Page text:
I came across these three examples of Inglenook layouts. All three are OO scale and standard gauge. What stood out for me was how well finished they all are. The internet is filled with examples of layouts built to this plan and it’s especially nice to see a few finished as nicely as these. In no order, here’s the links to the three that inspired this blog post:
Colin Peake’s, OO scale
I found this on the Model Trains Interactive page and it’s been built by Colin Peake. I know Colin’s work from his terrific Shifting Sands O9 model railway based on a seaside miniature railway operation. His sense of colour and balance are just perfect here as I’ve come to expect from him. This layout has been built entirely using common “off the shelf” items but it looks terrific and really showcases just how strong a role composition and colour play in the overall finish model. It’s hard to believe this is a layout based on a shunting puzzle and that it’s not actually based on a real location – it just looks so right.
Neptune Road, OO scale
This one comes from the RMWeb.co.uk forums. The builder has added a third turnout so the Inglenook itself looks like sidings within an industrial estate. Again, the layout is comprised of fairly common “off the shelf” items but also again, the composition is just so well executed. The main buildings are kitbashed from what looks like SuperQuick brand cardstock models and they look terrific. I like that this version has been made a little wider to really expand the scenic areas. In the close-up photos this really shows off well and it’s easy to see how much this could look like a real location and we’re (model) railfanning. Well done and worth coming back to.
SNCF, HO scale
Again from the RMWeb.co.uk forums and you’ll need to scroll down the thread to post number nine. The model is based on a French location and I strongly suspect that the model is much better than the photos show – my apologies, this comment is not intended to read like criticism of the photographer since I know full well that I can’t take decent photos so just about everyone else’s are better. Back the layout. What I thought was neat was how the modeller used the five car siding as a hidden staging yard. All trains would originate on this length of track. The switching lead is a station and the two three-car sidings become a goods yard. The overall scene is divided visually and I like the approach. If you so desired you could place a removable storage cassette on the five-car road to reverse the orientation of trains or bring in other consists.
I’ll be coming back to these three to draw inspiration from for my layout. I struggle with coming up with an idea and am much better at executing other’s ideas than my own so it’s nice to have such a strong cadre of examples to reflect back on. Looking at the time, I really need to get started on supper. What’s on the menu? I’m going to do a pan fried, herbed cod and serve that with roasted potato wedges and whatever else I come up with. As for a soundtrack, I’m going to drop Diana Krall’s Live in Paris in the stereo and perhaps enjoy a glass of Newman Estates red from the yesterday’s market trip. Take care.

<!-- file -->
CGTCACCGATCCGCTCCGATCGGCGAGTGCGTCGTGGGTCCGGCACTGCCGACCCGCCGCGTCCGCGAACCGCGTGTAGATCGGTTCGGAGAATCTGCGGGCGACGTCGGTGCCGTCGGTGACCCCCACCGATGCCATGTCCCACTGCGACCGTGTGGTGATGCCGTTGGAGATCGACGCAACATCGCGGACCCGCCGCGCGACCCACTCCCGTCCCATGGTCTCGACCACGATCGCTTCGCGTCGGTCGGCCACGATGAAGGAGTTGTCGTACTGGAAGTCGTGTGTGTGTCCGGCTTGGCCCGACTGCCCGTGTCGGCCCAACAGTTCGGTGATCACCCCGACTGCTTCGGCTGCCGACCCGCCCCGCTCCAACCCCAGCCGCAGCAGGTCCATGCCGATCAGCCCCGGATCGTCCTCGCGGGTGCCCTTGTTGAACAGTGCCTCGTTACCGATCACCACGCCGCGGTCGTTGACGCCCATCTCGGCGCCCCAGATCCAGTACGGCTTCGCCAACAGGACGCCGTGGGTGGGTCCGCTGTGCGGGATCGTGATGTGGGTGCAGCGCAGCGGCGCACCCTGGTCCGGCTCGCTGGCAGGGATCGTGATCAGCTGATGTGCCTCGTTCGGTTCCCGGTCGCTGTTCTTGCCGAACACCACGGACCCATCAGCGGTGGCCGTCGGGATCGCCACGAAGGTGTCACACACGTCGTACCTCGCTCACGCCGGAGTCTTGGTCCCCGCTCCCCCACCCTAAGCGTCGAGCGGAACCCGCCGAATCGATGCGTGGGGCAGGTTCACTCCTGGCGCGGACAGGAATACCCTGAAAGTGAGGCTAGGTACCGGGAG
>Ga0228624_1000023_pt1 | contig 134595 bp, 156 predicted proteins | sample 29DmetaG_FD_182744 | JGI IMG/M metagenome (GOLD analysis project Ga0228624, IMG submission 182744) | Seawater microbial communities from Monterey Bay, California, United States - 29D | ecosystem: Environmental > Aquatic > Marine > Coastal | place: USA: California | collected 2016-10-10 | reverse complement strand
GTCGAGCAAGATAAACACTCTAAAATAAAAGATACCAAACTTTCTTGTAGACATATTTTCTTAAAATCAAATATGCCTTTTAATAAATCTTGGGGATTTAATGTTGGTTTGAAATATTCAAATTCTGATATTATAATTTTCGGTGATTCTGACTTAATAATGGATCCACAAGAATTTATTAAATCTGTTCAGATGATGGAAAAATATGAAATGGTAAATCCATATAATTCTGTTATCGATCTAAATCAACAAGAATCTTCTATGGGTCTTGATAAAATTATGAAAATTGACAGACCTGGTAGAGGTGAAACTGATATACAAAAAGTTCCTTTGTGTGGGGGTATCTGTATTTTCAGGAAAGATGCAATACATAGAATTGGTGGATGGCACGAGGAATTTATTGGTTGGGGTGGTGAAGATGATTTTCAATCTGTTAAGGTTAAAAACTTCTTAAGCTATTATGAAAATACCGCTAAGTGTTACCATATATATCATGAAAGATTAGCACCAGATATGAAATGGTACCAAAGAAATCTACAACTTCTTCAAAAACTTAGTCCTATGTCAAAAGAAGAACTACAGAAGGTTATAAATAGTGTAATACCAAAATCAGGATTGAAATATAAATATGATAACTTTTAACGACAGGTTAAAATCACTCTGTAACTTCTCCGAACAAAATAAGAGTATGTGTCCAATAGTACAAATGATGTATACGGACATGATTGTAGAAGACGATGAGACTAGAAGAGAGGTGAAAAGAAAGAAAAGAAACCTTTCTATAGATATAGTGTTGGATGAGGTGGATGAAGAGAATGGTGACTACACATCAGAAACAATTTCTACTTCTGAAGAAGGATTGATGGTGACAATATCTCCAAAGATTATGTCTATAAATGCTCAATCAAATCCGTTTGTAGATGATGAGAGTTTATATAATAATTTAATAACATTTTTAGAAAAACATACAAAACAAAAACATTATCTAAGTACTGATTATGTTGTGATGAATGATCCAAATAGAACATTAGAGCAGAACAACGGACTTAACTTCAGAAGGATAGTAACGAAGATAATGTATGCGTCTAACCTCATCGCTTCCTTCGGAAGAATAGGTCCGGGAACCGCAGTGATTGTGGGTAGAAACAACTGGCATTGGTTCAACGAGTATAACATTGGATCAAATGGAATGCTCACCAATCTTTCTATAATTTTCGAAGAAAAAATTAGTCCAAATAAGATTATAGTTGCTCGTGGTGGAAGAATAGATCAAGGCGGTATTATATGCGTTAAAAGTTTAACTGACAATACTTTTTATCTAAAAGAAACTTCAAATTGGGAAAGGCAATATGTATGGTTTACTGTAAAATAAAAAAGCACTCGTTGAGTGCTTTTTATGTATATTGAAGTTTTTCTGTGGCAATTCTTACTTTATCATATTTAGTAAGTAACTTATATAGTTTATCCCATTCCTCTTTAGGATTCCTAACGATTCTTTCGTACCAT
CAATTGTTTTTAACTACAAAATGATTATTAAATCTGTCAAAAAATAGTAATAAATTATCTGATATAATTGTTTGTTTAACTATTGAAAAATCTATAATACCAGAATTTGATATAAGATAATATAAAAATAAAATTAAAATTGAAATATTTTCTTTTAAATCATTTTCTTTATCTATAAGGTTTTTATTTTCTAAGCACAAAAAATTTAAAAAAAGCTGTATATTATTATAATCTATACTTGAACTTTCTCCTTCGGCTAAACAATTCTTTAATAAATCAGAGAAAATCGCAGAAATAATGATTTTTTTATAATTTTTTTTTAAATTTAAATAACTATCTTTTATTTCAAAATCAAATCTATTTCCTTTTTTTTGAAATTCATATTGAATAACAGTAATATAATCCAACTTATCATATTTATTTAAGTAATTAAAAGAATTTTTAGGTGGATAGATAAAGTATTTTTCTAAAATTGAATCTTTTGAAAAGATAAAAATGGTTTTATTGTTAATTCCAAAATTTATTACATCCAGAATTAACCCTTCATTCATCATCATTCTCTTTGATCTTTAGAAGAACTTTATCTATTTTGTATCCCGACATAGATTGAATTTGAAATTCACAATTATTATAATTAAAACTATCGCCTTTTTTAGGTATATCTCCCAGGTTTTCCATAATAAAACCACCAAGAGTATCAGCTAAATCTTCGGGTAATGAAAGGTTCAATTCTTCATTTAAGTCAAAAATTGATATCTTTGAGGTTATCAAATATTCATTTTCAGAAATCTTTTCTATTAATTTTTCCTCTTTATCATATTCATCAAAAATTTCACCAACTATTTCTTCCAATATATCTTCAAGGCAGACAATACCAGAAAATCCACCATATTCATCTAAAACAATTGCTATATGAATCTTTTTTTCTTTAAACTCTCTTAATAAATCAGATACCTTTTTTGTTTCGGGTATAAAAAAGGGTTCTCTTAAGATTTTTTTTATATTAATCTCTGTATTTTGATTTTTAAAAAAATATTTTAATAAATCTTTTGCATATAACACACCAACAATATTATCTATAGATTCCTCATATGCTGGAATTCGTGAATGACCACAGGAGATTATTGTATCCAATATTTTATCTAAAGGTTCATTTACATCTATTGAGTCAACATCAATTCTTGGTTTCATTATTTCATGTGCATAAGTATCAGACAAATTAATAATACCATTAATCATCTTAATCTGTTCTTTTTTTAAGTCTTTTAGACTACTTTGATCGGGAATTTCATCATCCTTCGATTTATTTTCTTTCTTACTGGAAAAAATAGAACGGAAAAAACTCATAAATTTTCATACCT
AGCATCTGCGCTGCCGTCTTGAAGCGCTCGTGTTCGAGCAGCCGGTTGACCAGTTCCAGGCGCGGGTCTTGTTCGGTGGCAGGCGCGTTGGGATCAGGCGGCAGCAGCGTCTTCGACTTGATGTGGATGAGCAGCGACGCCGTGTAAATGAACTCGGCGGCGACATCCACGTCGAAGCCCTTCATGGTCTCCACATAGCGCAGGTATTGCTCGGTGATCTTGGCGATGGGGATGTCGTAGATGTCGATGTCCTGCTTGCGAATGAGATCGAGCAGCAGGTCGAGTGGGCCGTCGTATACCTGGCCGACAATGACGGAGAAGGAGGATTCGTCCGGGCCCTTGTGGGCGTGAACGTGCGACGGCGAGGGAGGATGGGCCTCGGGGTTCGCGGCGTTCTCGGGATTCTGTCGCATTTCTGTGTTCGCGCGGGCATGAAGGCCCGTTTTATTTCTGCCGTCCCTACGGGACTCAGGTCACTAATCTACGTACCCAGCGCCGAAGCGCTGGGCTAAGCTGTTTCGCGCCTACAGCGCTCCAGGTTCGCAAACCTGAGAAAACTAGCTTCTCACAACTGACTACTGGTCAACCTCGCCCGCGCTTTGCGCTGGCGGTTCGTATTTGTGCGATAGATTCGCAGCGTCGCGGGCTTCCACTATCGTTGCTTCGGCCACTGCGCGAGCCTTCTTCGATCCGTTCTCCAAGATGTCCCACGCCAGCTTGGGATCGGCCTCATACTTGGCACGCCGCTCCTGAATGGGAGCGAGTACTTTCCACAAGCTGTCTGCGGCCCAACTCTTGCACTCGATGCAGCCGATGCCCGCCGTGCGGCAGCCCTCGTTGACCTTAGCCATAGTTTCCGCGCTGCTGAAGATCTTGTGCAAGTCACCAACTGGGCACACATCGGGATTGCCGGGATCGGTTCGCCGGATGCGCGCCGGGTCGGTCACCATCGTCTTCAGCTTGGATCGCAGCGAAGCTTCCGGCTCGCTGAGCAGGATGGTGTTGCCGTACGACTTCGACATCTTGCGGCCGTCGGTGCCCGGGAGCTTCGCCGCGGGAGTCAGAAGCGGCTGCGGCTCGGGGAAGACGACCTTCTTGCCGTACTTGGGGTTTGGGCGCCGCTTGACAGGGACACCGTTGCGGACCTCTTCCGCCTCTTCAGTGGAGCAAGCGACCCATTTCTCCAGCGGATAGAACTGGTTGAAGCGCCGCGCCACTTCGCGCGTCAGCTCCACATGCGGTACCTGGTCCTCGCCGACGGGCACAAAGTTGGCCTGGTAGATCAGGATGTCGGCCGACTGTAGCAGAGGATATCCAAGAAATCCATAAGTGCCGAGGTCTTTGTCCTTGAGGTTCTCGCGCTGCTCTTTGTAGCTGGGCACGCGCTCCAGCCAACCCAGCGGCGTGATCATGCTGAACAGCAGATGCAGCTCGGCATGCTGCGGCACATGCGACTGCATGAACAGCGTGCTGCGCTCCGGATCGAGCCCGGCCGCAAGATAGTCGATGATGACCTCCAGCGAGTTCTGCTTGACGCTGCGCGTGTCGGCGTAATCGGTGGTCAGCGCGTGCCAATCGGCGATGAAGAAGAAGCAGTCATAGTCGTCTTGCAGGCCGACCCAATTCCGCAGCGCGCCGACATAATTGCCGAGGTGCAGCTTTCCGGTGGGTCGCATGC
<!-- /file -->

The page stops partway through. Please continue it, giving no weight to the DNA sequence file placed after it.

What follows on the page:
Categories: How I think
Interesting designs that if not ‘the one’ for your layout, provide inspiration in ways neither you nor their builders have yet envisioned, Chris! Personally, I noticed their little details like the Land Rover. The European layouts have an advantage, with those tiny ‘wagons’ or ‘trucks’.
I’m an editor, not a writer. I’m an eraser, not a sketcher. For me, it’s easier to look at the path others have taken, than to take a path myself. Yet the Internet provides so many examples for us to look at, than the few track-planning magazines we used to have. And, worldwide!
Had Diet Pepsis and a five-decker sandwich while my wife enjoyed a Philly cheese on a bun at downtown Kingston’s Copper Penny restaurant mid-afternoon. Soundtrack? Indie something, nothing I recognized, but we were surrounded by Queen’s students, so that’s why.
Thanks for sharing these links,
I like that term: “editor”. I do consider myself creative but am well aware that left to my own devices I’m not very good at establishing a grand vision. Where I come alive is either in helping someone refine their grand vision or determine how to operationalise it – sure am glad for the times when I’ve been engaging this talent professionally.
Those lunch plans sound great. Might be hard to go wrong with any place titled the Copper Penny.
The breadth of the internet is equal parts blessing and curse for layout planning. It’s so terrific to have ready access to so many examples of railways others have built yet sometimes there are just so many and it can be easy to feel a little overwhelmed.
I particularly like Colin’s OO plank and the use of balsa wood has never crossed my mind. Like you Chris am not good at the big picture work but do love planning out small scenario locations.
Balsa as benchwork is new to me too. This might be worth some further experimentation as a material.
As with foamcore it’s a material that could be worked on the dining room table with a minimum of tools-both of which are great for the modeller with few tools and no formal workshop.
Being wood you would also be less limited in choices of paints and glues compared to foam products. I’m thinking in terms of CA type glues and how they attack foam.
I totally agree, baseboards for the table top, non carpenter, no workshop warriors. I am going to investigate further on Friday down at the local DIY shed.
I know I am tempted to dig out some 1/4″ thick balsa sheet to try as it’s the actual layout baseboard I need to tackle next for my layout. Looking forward to hearing how you make out.